My friend Ingrid Bratberg knows all the best places to find stinging nettles, wild onions, blackberries, and elderflowers. Ingrid’s a professional baker by day — her shortbread is legendary — but I think of her as my own personal herbalist. She’s always decocting or brewing or sprouting something in her kitchen.
Whenever she recounts one of her foraging forays and the medicinal tisanes that she makes afterwards, I am reminded of the character Almira Todd in Sarah Orne Jewett’s novel The Country of the Pointed Firs. She brings to mind Almira standing in her unruly “physick garden” or tending to her “rustic pharmacopoeia” with its “strange and pungent odors.”
When one of us is under the weather, Ingrid is the one to bring us a little elderberry syrup or an herb tea.
Every walk with Ingrid in the Truro woods is an education; the wild places are her larder and medicine chest. “See that,” she says. “That’s stinging nettle.” She’s not pointing it out simply to avoid our getting stung. Ingrid wants to pick some for dinner. I learned early in our friendship that that stinging nettle, properly prepared, makes a delicious soup that’s the most astonishing shade of green. And so it goes when she points out lamb’s quarters, elderberry, wintergreen, dandelion, purslane, Japanese knotweed, and beach peas.
Christopher and I are trying to embrace, rather than resist, the winter darkness now that we’re in Truro year-round. So, I asked Ingrid to recommend a natural tonic with which to toast the darkness of the solstice and salute the new year. I wanted something restorative to follow the excesses of the holidays, and she suggested a simple tea made with the new needles of the eastern white pine tree. The tea, she said, is packed with vitamins A and C as well as flavonoids, which are thought to reduce inflammation.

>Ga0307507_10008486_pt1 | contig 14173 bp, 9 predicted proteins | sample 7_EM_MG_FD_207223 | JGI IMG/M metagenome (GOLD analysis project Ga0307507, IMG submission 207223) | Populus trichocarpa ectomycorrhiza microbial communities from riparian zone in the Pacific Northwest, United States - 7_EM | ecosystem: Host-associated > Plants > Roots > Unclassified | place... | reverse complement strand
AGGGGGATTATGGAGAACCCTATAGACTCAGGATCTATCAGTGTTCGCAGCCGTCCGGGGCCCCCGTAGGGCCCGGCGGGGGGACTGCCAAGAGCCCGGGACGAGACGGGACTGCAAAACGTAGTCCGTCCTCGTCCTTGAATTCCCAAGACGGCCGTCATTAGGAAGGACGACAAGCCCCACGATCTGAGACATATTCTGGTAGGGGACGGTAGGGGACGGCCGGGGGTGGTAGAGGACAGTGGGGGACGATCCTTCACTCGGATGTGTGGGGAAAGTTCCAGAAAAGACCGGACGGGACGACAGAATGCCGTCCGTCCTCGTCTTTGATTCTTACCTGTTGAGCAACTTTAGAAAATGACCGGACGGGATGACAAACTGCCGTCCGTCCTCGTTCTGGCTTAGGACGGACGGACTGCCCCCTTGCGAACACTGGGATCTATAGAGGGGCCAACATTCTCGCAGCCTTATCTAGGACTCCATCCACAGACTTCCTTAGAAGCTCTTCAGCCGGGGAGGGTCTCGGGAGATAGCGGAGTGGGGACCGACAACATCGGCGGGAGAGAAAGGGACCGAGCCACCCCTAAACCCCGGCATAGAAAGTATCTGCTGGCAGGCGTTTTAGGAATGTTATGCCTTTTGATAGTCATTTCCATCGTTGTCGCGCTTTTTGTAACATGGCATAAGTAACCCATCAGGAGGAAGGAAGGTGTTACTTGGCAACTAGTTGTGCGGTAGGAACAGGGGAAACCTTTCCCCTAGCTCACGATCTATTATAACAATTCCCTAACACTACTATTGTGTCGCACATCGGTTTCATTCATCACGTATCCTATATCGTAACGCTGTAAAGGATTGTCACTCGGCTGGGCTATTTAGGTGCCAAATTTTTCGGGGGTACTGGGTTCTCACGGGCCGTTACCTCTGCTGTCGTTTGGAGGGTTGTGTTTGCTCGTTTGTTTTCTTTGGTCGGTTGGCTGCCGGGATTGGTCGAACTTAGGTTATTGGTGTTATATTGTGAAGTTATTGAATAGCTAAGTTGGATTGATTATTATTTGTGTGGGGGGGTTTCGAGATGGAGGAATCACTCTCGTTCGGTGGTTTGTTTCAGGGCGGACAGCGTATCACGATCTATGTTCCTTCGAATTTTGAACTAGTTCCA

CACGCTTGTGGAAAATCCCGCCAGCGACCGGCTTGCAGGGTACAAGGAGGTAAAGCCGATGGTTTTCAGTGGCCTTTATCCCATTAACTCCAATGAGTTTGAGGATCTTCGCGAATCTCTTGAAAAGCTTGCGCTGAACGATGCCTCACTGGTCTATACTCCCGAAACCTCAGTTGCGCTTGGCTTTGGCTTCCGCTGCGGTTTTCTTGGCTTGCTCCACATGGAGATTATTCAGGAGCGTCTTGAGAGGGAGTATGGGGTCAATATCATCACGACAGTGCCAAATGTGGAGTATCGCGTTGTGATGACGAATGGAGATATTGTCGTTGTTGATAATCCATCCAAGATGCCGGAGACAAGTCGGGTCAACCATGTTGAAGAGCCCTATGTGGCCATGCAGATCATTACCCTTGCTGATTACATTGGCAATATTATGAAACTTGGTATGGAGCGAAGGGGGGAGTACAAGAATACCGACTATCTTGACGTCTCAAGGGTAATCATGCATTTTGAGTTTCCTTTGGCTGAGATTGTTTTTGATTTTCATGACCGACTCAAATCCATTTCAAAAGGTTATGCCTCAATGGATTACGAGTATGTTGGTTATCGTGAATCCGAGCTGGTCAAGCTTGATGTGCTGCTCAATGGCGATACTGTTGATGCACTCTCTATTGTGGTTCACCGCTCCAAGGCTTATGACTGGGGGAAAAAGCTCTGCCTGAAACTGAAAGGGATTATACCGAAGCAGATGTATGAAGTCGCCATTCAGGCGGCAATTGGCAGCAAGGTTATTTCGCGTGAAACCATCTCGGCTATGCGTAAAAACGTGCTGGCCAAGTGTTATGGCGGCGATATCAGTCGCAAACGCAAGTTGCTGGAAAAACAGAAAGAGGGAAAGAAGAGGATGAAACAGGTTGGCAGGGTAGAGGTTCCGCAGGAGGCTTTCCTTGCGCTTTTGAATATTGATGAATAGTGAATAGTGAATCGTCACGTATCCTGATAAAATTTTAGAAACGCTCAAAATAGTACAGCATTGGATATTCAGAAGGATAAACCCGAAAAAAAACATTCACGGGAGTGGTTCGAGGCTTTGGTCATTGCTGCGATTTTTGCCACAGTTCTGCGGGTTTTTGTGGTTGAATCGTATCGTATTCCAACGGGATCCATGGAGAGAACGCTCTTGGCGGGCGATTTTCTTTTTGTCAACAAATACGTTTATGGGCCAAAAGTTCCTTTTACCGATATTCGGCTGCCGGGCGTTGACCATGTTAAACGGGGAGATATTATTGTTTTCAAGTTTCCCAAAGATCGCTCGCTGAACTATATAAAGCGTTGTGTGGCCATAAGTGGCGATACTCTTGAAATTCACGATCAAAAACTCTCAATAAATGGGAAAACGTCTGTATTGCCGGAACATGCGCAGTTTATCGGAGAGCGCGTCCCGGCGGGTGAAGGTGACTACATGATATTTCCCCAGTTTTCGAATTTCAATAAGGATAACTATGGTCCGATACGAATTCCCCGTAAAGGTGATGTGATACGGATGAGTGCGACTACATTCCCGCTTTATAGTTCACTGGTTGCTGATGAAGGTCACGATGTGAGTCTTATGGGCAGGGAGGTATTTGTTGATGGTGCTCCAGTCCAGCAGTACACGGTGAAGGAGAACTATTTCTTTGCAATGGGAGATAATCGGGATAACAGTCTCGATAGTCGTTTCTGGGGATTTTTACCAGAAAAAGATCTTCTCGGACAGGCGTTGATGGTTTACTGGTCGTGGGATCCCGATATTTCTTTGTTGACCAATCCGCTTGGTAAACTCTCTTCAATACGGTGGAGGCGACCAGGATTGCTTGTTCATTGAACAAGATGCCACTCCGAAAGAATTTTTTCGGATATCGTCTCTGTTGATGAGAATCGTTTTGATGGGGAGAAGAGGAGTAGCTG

“It’s like drinking the forest in winter,” she added.
We set out on a crisp, bright morning to a lush stand of white pines just off North Pamet Road.
The tree is easy to identify by the size and shape of its needles, which are straight, slender, and a light bluish-green. The soft, flexible needles measure anywhere from two to six inches long, are three-sided, and grow in little clusters — fascicles — of five. Our plan is to gather enough branch tips for a pot when we get home and for a big jar to leave out to steep in the sun. Once strained, the tea will keep either outside or in the refrigerator for a week, ready to be heated up as needed.
As we gather the needles in silence, I remember my last foraging expedition, a search for mushrooms in September with my friend Vida. We started at one of her favorite spots near Head of the Meadow. It was a cold, damp day, and we saw only one other person hunting mushrooms. We picked enough for a meal for each of us and then headed to Vida’s other favorite spot, Provincetown’s Beech Forest. There we saw scores of cars and SUVs lining the road. Open trunks were filled with enormous trays and boxes of just-picked mushrooms. The woods had been picked clean.
I have been worrying ever since that sharing the experience of foraging could lead to the ruination of our wild places. While white pines do not seem to be in danger from human activities here (there are some fungal diseases working against them in some places, though), Ingrid worries about over-foraging, too, so we are mindful of how much we take, listening to Indigenous ecologist Robin Wall Kimmerer, who, in her book Braiding Sweetgrass, calls for foraging with an eye to an “honorable harvest” — taking just what’s needed and leaving enough for nature to use to replenish and restore.
Back at home I strip the needles from the branches and give then a vigorous rinse to remove any critters that might call them home. Next, I cut the needles roughly in half, which aids in flavor extraction. I try various methods but find that holding a small bundle of needles in one hand and cutting them with kitchen shears is the most efficient.
Ingrid recommends three or four tablespoons of chopped needles for a large mug of well-flavored tea. My teapot holds about three large mugs, so in go 12 tablespoons of chopped needles followed by boiling water. The needles need to steep for quite a while longer than I expected for good flavor. I taste every few minutes, but I think at least 20 minutes are required for full flavor. By then I have to reheat the tea in the microwave, which is why Ingrid suggested making the large crock.
The tea has a mild pine and citrus flavor and smells a bit like rosemary. It also suggests mint, and next time perhaps I’ll add some leaves to heighten that flavor. Sweetened with honey from our hive, the tea was exactly what I wanted to warm myself as the early shadows of the winter afternoon lengthened. I only wished I had some of Ingrid’s shortbread, too.
Note: We cannot find specific studies about eastern white pine needle toxicity, but just in case, white pine needle tea should be avoided by those who are pregnant or nursing.